The electronic band structures of the CuSb(Se,Te)2 and CuBi(S,Se)2 alloys (Fig. 1) show strikingly flat energy dispersions for both the CBs and VBs. Overall, all compounds have similar band structure with indirect fundamental band gap Eg, where CB minima (CBM) tend to be along (100) direction while VB maxima (VBM) is along the (001) direction. The main difference between the compounds is the energy of this fundamental gap. CuSbSe2 with the lighter group-V cation atom has gap energy Eg = 1.21 eV, which is 0.14 eV larger than for CuBiSe2 with Eg = 1.07eV. Also, the lighter group-VI anion Se atom in CuSbSe2 yields a 0.34 eV larger gap compared with CuSbTe2 with Eg = 0.87eV. Similarly, the lighter S atom in CuBiS2(Eg = 1.30eV) yields a 0.23 eV larger gap compared with CuBiSe2; this energy difference is somewhat smaller than corresponding value of ~0.5 eV for both Cu2ZnSn(S/Se)4 and CuIn(S/Se)2 when comparing their group-VI anion atoms [28, 29]; heavier group-V atoms yields smaller energy difference. Thus, the heavier Bi atom yields the smallest variation of Eg with respect to anion alloying. This is true also when comparing CuSbSe2 with CuSbS2 (not presented in this work). The band-gap energies for the alloys vary fairly linearly with alloy composition x (Fig. 2); the small deviation from this is mainly due to cell sizes. In CuSb(Se,Te)2 the direct gap at the Γ-point is about 0.4 eV larger than the indirect gap Eg, while the corresponding energy difference is about 0.7 eV in CuBi(S,Se)2. In both the CuSb(Se,Te)2 alloys and the CuBi(S,Se)2 alloys, the direct gap energy is only ~0.2 eV larger than the fundamental indirect Eg. This is a rather small energy difference, and that is important for enabling efficient photovoltaics. The direct gap governs the sunlight absorption and mainly also the radiative recombination, while the indirect gap governs the Auger non-radiative recombination. Therefore, optimizing the direct-gap energy by forming bands with small energy difference is the route for tailor-making high-efficient PV materials with large joint DOS for energies just above . The values of the band-gap energies are summarized in Table 1.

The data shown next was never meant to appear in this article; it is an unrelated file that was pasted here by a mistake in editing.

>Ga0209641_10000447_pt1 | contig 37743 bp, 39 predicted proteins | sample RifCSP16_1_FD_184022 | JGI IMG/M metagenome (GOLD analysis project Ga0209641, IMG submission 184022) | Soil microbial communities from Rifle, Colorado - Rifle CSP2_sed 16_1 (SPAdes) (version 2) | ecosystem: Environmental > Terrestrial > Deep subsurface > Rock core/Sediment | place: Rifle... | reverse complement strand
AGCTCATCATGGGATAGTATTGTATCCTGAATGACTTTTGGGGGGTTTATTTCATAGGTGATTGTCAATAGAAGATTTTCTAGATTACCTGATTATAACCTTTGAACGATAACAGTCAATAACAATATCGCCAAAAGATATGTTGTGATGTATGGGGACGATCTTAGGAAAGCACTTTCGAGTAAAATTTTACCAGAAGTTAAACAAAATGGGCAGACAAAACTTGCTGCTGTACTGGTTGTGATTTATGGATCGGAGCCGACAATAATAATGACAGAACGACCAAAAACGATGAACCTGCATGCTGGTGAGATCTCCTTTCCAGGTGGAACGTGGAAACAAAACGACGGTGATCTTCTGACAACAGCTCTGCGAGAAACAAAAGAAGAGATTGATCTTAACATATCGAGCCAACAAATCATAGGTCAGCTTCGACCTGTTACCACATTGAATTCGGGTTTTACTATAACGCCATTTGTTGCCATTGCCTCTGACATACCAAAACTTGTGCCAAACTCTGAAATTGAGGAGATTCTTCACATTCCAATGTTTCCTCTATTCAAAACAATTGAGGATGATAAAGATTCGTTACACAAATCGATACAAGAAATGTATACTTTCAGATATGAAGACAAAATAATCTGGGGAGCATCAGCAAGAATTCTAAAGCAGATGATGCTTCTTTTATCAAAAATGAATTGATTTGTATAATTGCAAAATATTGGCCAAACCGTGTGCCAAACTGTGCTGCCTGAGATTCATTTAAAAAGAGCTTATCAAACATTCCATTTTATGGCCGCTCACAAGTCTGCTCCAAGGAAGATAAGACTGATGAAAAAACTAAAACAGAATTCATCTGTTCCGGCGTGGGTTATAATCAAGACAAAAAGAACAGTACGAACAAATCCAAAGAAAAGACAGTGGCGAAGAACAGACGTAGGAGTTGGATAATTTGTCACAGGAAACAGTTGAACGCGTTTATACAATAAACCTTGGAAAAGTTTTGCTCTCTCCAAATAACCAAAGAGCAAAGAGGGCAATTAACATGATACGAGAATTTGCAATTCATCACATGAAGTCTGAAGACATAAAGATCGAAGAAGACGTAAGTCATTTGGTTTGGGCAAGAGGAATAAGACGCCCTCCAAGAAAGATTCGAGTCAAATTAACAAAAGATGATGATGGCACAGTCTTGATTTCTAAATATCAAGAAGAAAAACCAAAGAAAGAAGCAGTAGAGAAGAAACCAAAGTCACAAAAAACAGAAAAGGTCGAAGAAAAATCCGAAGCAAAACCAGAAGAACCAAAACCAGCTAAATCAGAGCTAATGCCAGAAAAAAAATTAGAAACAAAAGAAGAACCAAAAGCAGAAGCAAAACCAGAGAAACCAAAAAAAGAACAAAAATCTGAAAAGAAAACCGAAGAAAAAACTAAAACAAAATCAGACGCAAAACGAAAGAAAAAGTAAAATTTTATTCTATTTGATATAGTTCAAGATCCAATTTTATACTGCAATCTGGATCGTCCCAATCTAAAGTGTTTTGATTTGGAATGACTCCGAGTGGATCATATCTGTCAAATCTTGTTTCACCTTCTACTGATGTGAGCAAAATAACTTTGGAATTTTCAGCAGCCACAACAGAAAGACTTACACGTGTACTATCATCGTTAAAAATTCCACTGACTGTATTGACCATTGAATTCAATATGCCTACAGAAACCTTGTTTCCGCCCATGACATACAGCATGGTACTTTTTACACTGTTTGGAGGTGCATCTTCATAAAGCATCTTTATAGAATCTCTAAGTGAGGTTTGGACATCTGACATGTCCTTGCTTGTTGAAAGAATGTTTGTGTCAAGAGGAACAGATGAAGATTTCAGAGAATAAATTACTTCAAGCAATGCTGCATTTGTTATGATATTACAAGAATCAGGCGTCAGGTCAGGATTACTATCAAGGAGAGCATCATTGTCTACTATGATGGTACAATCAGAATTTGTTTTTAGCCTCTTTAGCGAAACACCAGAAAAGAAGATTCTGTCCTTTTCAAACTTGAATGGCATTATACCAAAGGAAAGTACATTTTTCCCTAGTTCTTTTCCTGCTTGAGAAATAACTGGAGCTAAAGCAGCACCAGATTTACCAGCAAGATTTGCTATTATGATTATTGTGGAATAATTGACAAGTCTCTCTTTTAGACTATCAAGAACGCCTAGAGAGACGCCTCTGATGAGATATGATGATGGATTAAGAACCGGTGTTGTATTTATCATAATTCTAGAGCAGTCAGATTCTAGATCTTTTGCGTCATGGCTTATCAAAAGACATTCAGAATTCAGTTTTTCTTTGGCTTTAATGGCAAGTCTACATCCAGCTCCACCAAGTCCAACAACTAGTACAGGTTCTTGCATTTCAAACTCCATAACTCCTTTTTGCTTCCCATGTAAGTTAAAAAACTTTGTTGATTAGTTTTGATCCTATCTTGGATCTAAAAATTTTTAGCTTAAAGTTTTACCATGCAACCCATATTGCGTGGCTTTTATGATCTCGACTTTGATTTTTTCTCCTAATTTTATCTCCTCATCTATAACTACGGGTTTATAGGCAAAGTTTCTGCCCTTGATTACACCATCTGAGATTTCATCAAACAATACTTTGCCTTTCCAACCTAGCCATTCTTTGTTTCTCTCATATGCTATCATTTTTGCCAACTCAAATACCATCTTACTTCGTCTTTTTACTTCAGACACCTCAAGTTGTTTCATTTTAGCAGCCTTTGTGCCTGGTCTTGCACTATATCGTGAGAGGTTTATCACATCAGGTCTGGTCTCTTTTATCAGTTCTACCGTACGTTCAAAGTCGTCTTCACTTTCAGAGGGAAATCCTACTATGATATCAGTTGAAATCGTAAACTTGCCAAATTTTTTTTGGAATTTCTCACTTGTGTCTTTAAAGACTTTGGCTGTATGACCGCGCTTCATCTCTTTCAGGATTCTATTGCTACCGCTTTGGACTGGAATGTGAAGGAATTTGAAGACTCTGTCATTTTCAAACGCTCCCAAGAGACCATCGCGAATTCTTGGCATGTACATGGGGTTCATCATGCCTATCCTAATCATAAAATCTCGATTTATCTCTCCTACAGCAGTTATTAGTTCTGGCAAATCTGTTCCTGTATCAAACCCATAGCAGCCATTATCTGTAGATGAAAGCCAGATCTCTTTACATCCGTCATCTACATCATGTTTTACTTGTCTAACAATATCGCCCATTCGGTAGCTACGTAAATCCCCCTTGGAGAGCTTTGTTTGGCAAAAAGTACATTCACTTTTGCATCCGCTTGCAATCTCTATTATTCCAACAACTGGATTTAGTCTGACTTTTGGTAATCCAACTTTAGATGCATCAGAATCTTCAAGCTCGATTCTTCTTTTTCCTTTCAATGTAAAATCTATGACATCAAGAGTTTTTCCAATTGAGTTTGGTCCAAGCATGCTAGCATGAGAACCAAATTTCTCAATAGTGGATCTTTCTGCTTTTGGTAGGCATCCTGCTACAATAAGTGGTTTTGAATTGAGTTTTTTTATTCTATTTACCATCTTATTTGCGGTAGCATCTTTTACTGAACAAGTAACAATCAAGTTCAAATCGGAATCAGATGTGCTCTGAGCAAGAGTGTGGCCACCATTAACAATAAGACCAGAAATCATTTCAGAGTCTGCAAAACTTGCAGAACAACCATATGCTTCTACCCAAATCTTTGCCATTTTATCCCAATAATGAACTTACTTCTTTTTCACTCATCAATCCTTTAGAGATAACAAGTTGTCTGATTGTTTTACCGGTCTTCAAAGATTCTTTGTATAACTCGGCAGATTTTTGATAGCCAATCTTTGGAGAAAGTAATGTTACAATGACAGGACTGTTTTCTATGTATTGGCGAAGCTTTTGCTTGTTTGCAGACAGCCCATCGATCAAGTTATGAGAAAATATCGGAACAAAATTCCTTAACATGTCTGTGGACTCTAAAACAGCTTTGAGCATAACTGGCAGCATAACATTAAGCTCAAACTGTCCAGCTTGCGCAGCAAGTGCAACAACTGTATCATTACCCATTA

thumbnail Fig. 2

Energies of the fundamental gap (circles), the direct gap (rhomboids), and the direct Γ-point gap (squares) for the CuSb(Se,Te)2 alloy (red marks) and the CuBi(S,Se)2 alloy (blue marks).

Table 1

The fundamental (Eg), direct (, and Γ-point ( gap energies, as well as the high-frequency dielectric constant (ε); we present the average dielectric constant since the anisotropy is rather small. The maximum solar conversion efficiency (ηmax) is presented for two film thicknesses (d), and it includes both radiative and Auger recombinations (values in parenthesis are results when the Auger effect is neglected).

The error bar of the HSE06 band-gap energies is estimated to be typically about 0.1–0.2 eV. Our values agree well with earlier published calculated values for the Cu(Sb/Bi)(S/Se)2 ternaries [4, 5, 11]. The experimental gap energies are not fully established, but the available room-temperature data [12, 13, 14] suggest that our theoretical values might be off by about 0.1 to 0.3 eV. However, since the direct-gap energies of these alloys are between about 1.0 and 1.6 eV and the optimized gap within the SQ theory is 1.2–1.4 eV, it is possible to find an alloy composition with the proper direct band-gap energy.